Framing Experience: Exploring Student Photography to understand Youth Experiences in Green School Interiors

Presented by: Dr. Laura Cole, Elke Altenburger

The modern green building movement looks to green buildings for more than technical environmental performance. Increasingly, scholars and practitioners are asking how green buildings can support human health, wellbeing, and culture change. Among the many possible psycho-social dynamics occurring within green buildings, this work looks specifically at the potential for green buildings to be educational, or “3-Dimensional Textbooks” for environmental sustainability (Nair & Fielding, 2005; Taylor, 1993). Schools, where there is already a mission to educate, provide ideal venues for exploring the intersection of design and environmental education. Further, the LEED for Schools rating systems award credit for the use of the school building as a “teaching tool” for sustainability education (United States Green Building Council, 2008). We have much to learn, however, about the prospects for green buildings to foster “Green Building Literacy,” a term that is used to describe the attitudes, knowledge, and behaviors associated with green building design (Cole, 2015). This study is part of a larger mixed-methods study that involved survey research, student photography, interviews, and focus groups in multiple school settings. This presentation will focus specifically on the results of the photography project and semi-structured interviews (n=29), which explored what students think and know about their green campus buildings. The photography project was modeled after Photovoice methods used in a variety of disciplines to encourage research participants to frame the conversation from their unique points of view (e.g., Strack, 2004). The research took place in three unique green school settings that are on a spectrum of more to less “green,” where each school is given a pseudonym that evokes its core mission. The Ethics School has a well-established green campus and sustainability is deeply woven into the school mission. The Arts School has a new construction green building and a minimal sustainability mission. The College Preparatory School has no sustainability mission and a partial green building renovation. The question central to this arm of the study is: Do students who experience a total green environment versus a partial green environment have better outcomes for environmental education generally, and Green Building Literacy specifically? A grounded coding process with photography and interview transcripts yielded several key themes. The most prominent finding is that strong sustainability missions at the administrative level appear to make a difference for student environmental education outcomes. The study further illuminates the ways in which a school’s philosophy of sustainability becomes crystallized in the interior design of the school and shapes student learning. This research additionally reveals the missed curricular opportunities, even on the greenest campus, to tie the green building into classroom learning. These findings are further buttressed by results of the quantitative survey research that revealed significant differences in Green Building Literacy across schools. Taken together, these results make a case for pulling sustainability deeper into a school’s mission, cultural practices, and curriculum to more fully realize the potential of teaching through green building design. The results further inform interior designers interested in the interiors of educational spaces, and the design strategies that can be used inside schools to deepen sustainability education.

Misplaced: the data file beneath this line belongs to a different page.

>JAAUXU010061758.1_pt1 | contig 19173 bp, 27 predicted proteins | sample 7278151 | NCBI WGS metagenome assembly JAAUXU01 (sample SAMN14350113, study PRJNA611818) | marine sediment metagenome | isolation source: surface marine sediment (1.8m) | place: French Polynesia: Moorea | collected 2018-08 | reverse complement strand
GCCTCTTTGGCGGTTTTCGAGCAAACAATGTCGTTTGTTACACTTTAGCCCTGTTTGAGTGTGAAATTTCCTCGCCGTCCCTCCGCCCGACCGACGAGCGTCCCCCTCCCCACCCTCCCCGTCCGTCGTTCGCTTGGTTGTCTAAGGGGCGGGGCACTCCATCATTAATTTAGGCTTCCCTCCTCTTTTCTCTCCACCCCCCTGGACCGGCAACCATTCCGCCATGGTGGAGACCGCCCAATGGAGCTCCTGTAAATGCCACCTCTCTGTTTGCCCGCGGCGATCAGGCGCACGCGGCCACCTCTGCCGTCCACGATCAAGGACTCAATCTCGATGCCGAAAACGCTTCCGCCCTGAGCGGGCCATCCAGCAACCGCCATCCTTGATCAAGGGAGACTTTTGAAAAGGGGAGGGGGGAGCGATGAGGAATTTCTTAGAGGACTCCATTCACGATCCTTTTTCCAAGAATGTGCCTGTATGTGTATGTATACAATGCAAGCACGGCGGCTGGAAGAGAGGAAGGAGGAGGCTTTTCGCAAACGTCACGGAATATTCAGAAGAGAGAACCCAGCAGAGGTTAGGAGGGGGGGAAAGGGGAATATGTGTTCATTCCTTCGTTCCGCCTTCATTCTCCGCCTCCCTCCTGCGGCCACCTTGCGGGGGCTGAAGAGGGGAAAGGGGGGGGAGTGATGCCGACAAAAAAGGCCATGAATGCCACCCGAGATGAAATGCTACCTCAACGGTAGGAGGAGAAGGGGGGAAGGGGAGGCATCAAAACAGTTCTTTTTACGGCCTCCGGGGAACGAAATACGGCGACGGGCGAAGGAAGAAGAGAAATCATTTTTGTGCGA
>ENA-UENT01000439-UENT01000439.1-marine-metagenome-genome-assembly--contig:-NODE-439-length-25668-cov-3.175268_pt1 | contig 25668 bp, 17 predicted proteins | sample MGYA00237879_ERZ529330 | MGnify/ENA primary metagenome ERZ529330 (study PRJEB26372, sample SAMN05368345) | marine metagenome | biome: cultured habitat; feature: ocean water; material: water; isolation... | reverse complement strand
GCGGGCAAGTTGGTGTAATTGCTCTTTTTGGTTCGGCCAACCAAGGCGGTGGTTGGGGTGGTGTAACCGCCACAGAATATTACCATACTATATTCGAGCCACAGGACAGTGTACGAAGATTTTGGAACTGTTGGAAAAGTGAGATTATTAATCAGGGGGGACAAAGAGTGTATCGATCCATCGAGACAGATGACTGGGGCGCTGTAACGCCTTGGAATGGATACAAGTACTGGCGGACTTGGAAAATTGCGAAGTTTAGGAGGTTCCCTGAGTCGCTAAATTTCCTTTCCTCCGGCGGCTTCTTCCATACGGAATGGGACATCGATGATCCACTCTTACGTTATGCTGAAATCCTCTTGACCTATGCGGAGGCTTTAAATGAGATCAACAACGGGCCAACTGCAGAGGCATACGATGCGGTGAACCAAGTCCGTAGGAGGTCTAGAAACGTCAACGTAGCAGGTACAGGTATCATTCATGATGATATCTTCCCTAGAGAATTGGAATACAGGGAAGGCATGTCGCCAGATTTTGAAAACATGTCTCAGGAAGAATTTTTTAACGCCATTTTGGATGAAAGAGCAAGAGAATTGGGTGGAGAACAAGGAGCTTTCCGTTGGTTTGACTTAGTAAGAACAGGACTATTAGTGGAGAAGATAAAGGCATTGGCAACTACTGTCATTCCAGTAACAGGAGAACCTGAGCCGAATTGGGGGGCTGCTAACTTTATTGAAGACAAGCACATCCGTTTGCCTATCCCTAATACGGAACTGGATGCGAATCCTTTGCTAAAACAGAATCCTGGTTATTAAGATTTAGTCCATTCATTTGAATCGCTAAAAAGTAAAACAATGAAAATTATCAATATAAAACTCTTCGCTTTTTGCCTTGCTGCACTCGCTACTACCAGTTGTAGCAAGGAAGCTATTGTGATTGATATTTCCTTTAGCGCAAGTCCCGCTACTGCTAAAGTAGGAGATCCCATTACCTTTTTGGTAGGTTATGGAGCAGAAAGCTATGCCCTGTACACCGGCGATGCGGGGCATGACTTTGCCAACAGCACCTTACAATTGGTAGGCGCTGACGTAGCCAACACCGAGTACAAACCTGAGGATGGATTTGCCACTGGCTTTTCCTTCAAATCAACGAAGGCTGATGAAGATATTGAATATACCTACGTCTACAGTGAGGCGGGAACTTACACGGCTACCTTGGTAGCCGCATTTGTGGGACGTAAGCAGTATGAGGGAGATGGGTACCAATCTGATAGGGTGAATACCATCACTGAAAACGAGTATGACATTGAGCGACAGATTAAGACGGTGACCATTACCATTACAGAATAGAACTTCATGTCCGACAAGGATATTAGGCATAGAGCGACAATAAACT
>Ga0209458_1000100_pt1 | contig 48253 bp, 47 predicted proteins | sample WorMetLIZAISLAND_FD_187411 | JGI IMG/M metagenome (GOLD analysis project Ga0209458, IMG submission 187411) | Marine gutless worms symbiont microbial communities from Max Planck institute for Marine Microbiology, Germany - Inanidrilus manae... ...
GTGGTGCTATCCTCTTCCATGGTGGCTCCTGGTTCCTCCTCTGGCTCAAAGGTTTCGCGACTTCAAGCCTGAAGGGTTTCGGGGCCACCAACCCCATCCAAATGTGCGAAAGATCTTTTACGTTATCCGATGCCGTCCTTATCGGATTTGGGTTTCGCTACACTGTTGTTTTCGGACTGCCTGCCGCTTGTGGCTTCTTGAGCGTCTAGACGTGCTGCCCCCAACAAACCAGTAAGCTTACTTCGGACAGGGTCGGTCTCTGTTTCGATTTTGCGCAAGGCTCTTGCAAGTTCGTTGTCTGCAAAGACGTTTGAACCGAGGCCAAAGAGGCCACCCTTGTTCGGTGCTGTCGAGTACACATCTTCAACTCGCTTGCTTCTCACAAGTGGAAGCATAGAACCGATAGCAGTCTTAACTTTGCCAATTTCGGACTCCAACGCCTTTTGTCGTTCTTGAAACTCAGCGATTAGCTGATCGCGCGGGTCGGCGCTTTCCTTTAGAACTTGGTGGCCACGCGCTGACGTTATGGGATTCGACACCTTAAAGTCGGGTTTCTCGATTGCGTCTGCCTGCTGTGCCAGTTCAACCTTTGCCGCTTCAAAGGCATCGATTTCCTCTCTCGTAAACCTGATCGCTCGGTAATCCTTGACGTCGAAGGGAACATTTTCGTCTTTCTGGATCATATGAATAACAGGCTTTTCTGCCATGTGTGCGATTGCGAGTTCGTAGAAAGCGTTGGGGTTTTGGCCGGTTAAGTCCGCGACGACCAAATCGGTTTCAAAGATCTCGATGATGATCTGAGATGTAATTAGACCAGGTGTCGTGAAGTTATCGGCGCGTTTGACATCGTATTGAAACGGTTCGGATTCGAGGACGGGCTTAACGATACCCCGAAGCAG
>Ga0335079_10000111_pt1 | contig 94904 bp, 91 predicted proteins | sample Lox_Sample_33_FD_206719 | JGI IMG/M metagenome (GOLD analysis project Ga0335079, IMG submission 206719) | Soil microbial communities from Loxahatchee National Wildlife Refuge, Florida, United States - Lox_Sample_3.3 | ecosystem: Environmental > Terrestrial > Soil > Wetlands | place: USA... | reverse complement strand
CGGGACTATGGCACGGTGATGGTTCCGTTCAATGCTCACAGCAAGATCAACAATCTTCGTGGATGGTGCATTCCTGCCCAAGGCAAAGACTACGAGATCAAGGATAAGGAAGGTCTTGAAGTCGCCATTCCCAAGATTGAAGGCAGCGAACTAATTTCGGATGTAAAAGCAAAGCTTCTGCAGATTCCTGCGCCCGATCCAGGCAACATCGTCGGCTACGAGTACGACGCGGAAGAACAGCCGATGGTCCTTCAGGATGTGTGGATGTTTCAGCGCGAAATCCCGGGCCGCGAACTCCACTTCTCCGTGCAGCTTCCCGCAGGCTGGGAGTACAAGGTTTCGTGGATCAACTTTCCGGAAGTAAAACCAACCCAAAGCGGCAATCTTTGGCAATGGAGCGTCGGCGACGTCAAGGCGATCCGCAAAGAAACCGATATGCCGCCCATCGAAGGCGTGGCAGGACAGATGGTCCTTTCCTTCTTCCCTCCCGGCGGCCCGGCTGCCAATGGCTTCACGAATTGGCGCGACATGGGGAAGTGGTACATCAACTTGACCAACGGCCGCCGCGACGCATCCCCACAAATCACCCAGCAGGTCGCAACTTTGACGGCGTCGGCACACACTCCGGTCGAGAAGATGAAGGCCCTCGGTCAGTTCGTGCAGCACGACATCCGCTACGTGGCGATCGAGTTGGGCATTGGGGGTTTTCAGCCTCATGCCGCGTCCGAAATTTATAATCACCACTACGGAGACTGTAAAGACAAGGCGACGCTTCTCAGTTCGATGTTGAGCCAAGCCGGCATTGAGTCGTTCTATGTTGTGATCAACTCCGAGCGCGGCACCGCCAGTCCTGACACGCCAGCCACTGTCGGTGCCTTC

• Cole, L. B. (2015). Green Building Literacy in the School Building: a Study of Five Middle Schools in the United States. Children, Youth and Environments, 25(3), 145-174.
  • Nair, P., & Fielding, R. (2005). The Language of School Design: Design Patterns for 21st Century Schools: Designshare, Inc.
  • Strack, R., Magill, C., McDonagh, K. (2004). Engaging Youth Through Photovoice. Health Promotion Practice, 5(1).
  • Taylor, A. P. (1993). The Learning Environment as a Three-Dimensional Textbook. Children's Environments, 10(2), 170-179.
  • United States Green Building Council. (2008). LEED 2009 for Schools New Construction and Major Renovations. from
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